Context of Occitania
Occitania (Occitan: Occitània [utsiˈtanjɔ], locally [u(k)siˈtanjɔ], [ukʃiˈtanjɔ] or [u(k)siˈtanja]) is the historical region in Western and Southern Europe where Occitan was historically the main language spoken, and where it is sometimes still used, often as a second language. This cultural area roughly encompasses the southern third of France (with the exception of the Frenc...Read more
Occitania (Occitan: Occitània [utsiˈtanjɔ], locally [u(k)siˈtanjɔ], [ukʃiˈtanjɔ] or [u(k)siˈtanja]) is the historical region in Western and Southern Europe where Occitan was historically the main language spoken, and where it is sometimes still used, often as a second language. This cultural area roughly encompasses the southern third of France (with the exception of the French Basque Country and French Catalonia), as well as part of Spain (Aran Valley), Monaco, and smaller parts of Italy (Occitan Valleys, Guardia Piemontese). Occitania has been recognized as a linguistic and cultural concept since the Middle Ages, but has never been a legal nor a political entity under this name. However, the territory was united in Roman times as the Seven Provinces (Latin: Septem Provinciæ) and in the Early Middle Ages (Aquitanica or the Visigothic Kingdom of Toulouse, or the share of Louis the Pious following Thionville divisio regnorum in 806).
Currently, between 200,000–800,000 people of 16 million living in the area, are either native or proficient speakers of Occitan, although the languages more usually spoken in the area are French, Catalan, Spanish and Italian. Since 2006, the Occitan language has been an official language of Catalonia, which includes the Aran Valley where Occitan gained official status in 1990.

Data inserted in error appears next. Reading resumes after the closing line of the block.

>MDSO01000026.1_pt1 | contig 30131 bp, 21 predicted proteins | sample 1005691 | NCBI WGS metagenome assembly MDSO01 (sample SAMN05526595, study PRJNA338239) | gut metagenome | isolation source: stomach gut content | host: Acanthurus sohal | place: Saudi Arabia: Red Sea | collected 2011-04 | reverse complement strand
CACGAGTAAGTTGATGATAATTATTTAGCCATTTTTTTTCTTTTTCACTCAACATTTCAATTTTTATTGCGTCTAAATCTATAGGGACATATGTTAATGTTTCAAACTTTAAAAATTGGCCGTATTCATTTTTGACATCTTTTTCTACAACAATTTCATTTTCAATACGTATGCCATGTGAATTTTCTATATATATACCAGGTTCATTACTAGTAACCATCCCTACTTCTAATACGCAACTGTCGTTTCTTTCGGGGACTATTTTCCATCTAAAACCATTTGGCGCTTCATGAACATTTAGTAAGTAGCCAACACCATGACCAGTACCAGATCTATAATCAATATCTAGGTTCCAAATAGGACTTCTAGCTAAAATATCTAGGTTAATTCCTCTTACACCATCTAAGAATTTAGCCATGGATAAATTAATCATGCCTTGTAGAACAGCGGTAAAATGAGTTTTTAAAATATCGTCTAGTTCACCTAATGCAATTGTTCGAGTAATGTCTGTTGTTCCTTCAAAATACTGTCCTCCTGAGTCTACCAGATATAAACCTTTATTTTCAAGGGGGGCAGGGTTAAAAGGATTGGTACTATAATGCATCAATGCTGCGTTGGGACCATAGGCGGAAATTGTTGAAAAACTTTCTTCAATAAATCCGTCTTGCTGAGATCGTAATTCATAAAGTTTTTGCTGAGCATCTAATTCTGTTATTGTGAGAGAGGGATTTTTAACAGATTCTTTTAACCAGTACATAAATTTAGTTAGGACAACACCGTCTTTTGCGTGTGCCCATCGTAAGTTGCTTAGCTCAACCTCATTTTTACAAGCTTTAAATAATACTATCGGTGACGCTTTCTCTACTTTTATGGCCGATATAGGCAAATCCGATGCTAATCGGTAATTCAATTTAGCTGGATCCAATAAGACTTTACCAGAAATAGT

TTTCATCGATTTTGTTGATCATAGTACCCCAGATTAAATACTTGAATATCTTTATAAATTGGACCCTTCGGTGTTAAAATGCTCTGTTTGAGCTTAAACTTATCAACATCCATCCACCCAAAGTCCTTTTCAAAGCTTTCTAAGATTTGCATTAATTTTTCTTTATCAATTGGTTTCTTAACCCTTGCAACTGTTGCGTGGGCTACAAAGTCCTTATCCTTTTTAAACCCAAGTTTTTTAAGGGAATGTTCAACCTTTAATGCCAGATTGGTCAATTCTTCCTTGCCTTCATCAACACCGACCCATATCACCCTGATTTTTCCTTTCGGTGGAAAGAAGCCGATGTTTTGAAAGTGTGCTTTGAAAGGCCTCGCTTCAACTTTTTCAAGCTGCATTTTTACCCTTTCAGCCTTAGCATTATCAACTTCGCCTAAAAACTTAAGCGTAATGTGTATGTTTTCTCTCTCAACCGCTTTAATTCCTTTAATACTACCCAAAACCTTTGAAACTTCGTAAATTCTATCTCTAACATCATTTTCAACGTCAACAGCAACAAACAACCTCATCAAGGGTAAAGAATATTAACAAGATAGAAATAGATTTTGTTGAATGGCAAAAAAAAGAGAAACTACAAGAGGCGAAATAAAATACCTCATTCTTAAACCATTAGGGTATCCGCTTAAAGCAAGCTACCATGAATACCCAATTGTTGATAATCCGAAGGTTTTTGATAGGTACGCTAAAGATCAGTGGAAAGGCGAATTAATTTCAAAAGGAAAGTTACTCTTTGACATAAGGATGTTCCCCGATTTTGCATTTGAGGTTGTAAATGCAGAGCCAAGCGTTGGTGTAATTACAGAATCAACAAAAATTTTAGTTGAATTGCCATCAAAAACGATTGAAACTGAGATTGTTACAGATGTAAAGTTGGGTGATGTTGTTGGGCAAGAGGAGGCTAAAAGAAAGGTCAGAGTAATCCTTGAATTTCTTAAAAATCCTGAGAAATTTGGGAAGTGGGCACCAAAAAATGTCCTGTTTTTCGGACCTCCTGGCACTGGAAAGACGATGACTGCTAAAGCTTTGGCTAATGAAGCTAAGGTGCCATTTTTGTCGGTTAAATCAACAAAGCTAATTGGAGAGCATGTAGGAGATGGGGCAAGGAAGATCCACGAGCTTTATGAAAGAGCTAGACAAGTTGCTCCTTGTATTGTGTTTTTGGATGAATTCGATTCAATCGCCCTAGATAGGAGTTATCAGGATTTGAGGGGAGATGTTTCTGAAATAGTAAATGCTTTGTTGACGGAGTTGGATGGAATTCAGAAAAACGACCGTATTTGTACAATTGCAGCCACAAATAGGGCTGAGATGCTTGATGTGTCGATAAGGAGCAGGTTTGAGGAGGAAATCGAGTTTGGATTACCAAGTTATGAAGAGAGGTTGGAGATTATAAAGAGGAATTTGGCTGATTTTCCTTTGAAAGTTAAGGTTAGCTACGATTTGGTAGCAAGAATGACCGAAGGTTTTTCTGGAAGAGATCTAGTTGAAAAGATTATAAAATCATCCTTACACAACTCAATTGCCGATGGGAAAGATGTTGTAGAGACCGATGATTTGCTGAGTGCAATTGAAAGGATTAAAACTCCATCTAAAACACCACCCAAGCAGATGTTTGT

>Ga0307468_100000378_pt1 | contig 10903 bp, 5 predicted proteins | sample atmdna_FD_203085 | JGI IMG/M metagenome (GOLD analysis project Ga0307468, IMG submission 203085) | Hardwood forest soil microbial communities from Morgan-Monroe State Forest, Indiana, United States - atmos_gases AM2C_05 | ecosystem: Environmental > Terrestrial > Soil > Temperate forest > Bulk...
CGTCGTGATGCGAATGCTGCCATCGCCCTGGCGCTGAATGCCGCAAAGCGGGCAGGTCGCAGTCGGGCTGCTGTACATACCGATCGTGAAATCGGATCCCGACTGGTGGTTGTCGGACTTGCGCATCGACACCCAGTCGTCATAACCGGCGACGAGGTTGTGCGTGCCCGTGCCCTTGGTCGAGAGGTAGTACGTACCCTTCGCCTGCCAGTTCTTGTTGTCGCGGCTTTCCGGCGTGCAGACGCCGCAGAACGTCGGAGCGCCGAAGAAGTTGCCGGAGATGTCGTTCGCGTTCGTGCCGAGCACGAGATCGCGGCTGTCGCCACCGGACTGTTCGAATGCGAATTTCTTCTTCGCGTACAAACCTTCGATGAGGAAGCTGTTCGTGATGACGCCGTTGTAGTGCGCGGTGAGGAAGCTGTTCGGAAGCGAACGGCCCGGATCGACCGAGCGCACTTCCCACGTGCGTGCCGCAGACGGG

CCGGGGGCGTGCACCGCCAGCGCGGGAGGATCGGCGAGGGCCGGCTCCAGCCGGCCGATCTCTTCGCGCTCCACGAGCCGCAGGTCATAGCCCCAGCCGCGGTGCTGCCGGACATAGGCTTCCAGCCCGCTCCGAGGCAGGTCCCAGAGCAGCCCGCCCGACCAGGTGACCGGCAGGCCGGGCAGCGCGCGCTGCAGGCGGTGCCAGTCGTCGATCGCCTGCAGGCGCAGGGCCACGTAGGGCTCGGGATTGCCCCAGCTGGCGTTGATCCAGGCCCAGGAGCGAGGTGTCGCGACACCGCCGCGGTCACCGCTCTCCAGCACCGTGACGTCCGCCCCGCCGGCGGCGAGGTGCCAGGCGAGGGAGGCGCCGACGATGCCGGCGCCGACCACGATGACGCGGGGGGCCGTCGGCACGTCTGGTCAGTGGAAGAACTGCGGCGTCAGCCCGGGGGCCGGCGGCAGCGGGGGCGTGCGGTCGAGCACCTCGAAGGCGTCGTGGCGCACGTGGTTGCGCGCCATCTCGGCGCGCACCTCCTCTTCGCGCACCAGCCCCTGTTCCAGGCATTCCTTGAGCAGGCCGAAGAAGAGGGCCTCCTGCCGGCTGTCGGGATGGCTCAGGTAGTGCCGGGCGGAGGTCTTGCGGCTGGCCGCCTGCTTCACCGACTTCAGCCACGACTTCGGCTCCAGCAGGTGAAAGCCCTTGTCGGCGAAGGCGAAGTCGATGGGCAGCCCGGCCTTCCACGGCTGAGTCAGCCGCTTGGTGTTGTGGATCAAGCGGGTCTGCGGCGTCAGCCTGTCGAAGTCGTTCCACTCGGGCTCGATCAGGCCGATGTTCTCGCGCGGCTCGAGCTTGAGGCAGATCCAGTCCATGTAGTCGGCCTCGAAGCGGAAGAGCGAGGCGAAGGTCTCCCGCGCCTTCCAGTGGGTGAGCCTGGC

Under Roman rule, most of Occitania was known as Aquitania, the earlier conquered territories were known as Provincia Romana (see modern Provence), while the northern provinces of what is now France were called Gallia (Gaul). Under the Later Empire, both Aquitania and Provincia Romana were grouped in the Seven Provinces or Viennensis. So Provence and Gallia Aquitania (or Aquitanica) are the names used since medieval times for Occitania (i.e. Limousin, Auvergne, Languedoc and Gascony). Thus the historic Duchy of Aquitaine must not be confused with the modern French region called Aquitaine: this is the main reason why the term Occitania was revived in the mid-19th century. The names "Occitania" and "Occitan language" (Occitana lingua) appeared in Latin texts from as early as 1242–1254 to 1290 and during the following years of the early 14th century; texts exist in which the area is referred to indirectly as "the country of the Occitan language" (Patria Linguae Occitanae). The name Lenga d'òc was used in Italian (Lingua d'òc) by Dante in the late 13th century. The somewhat uncommon ending of the term Occitania is most probably a portmanteau French clerks coined from òc [ɔk] and Aquitània [ɑkiˈtanjɑ], thus blending the language and the land in just one concept.
On 28 September 2016 Occitanie became the name of the administrative region that succeeded the regions of Midi-Pyrénées and Languedoc-Roussillon, it is a small part of Occitania.